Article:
Kids pay attention, buy Fitzhugh's message

On High Schools

High schools

November 13, 2005|By MILTON KENT

If Tuesday's luncheon at the Sheppard Pratt Conference Center had been a boxing match, it would have been over in the first five minutes, because the speaker, Steve Fitzhugh, had his audience won over in about that much time.

And this was no tomato-can opponent that Fitzhugh, a former Denver Broncos and Cleveland Browns linebacker, was up against, but rather the toughest group a speaker can face, namely a roomful of teenagers and more to the point, a group of student-athletes from area private and religious schools.

But by the time Fitzhugh had dropped in some "SpongeBob" references delivered with a voice reminiscent of Jim Carrey in his Ace Ventura days, the kids hardly knew what had hit them.

"We all have some truths we can share," Fitzhugh said after his talk. "I recognize that 90 percent of my effectiveness is whether or not they are going to hear me. My grandmother used to tell me that you can be the best tailor in the world and have diamond needles and gold thread. But if you don't have any material you're going to starve."

Fitzhugh, who runs a Christian outreach center in Washington, crisscrosses the country regularly on behalf of the Fellowship of Christian Athletes, with which he is associated.

His location may change, and his audiences may be of different ethnicities and socioeconomic makeups, but Fitzhugh's message is constant because of the universality of what he has to say and because of who is in the groups.

"Teenagers across the board are very similar," said Fitzhugh, sweating profusely after a 30-minute talk, which was arranged by the Sheppard Pratt Office of Substance Abuse Education.

"I'm in South Central L.A., Southeast Washington, Wyoming, Wisconsin and Towson. There's an awful lot of similarities. My challenge is to understand that they are still teenagers. This could be a group that could be difficult to reach. But I just try to break through all of that."

Fitzhugh spoke in the middle of a day devoted to drilling home to kids the evils of drugs, specifically those of a performance-enhancing variety, as in steroids.

The group got specific answers to steroid questions from the refreshingly candid Dr. William Howard, director of Union Memorial's sports medicine clinic. Howard, while declaring his opposition to steroid usage, doesn't feed the steroid hysteria sweeping the nation, thus giving his stance integrity and believability.

Howard gave his audience straight answers rather than fear, telling them, for instance, that so-called 'roid rage stemming from persistent steroid usage is not common, but it does occur. He also told them that steroids work more noticeably in women because they don't naturally make as much testosterone, which is created in additional concentrations by steroids, as men do.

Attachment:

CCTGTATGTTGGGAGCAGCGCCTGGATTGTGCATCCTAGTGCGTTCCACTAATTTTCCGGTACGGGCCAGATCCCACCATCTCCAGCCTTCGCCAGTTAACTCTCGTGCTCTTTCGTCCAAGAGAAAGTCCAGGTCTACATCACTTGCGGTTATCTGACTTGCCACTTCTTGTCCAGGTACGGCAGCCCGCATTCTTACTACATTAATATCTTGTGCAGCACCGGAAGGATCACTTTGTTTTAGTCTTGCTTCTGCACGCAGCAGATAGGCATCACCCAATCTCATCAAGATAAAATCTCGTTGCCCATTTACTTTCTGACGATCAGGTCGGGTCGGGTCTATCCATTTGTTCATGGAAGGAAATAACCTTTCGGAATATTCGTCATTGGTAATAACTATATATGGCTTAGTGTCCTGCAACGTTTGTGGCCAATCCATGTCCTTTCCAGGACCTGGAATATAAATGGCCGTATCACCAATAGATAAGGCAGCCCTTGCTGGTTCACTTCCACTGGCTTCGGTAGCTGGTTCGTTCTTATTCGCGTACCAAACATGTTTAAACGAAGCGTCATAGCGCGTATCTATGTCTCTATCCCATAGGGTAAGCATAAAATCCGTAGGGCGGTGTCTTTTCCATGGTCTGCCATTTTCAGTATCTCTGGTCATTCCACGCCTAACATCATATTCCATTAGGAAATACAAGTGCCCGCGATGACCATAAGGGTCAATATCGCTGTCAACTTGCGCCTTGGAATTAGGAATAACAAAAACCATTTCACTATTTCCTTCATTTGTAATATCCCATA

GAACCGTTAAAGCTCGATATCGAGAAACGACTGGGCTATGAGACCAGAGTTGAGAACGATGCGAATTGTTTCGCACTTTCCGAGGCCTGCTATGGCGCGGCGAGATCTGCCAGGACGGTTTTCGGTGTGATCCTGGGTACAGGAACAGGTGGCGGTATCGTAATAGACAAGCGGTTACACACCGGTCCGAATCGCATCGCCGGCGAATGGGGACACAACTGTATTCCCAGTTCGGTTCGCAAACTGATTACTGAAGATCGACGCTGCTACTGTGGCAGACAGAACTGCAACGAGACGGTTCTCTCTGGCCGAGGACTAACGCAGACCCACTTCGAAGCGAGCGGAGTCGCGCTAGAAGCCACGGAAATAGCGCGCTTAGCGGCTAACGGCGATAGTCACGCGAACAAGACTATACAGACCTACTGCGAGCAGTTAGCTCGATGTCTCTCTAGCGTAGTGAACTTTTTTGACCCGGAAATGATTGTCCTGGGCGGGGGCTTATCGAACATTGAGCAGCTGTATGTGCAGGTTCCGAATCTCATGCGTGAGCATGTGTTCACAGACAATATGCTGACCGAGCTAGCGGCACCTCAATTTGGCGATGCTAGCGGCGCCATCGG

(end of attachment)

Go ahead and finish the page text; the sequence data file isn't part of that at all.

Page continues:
But the most elegant and poignant statement against steroids that day came from Fitzhugh, who recalled Brian Pillman, who played with him in college at Miami of Ohio. Pillman, who went on to wrestle professionally under the moniker "Flyin' Brian," died in 1997 at the age of 35.

Fitzhugh said Pillman, who used human growth hormones, offered him steroids while they were in college, but he refused, electing to bulk up "the old-fashioned way, peanut butter and jelly," which, of course, brought the house down.

And that was the secret of Fitzhugh's success, the innate ability to weave tragedy and comedy into his routine, alternately keeping his audience hushed and rolling on the floor.

In one moment, he was telling his crowd that Hall of Fame quarterback John Elway played with him. "Life is all about perspective," he said. In another, he was sharing the harrowing details of his mother's death from cancer stemming from years of cigarette smoking.

Not long after joshing the audience about its choice of pro football teams, Fitzhugh was gently shocking them with the story of his older brother, who could have been a scholarship athlete but instead battled drug-induced demons until he died eight years ago after smoking crack.

Fitzhugh admitted afterward that his spiel does border on what he calls "edu-tainment," but he offered no apology, if the payoff is saving a few potential lost souls.

"I had to border on entertaining them just to get a few thoughts in," Fitzhugh said. "And I'm willing to do that. I've had some [school] administrators say [in a gruff voice], `It took you 20 minutes before you got to what you had to say.' Yeah, but when I got to what I had to say, I had them for the rest of the day. So, I'm willing to make that kind of investment."

Baltimore Sun Articles
Please note the green-lined linked article text has been applied commercially without any involvement from our newsroom editors, reporters or any other editorial staff.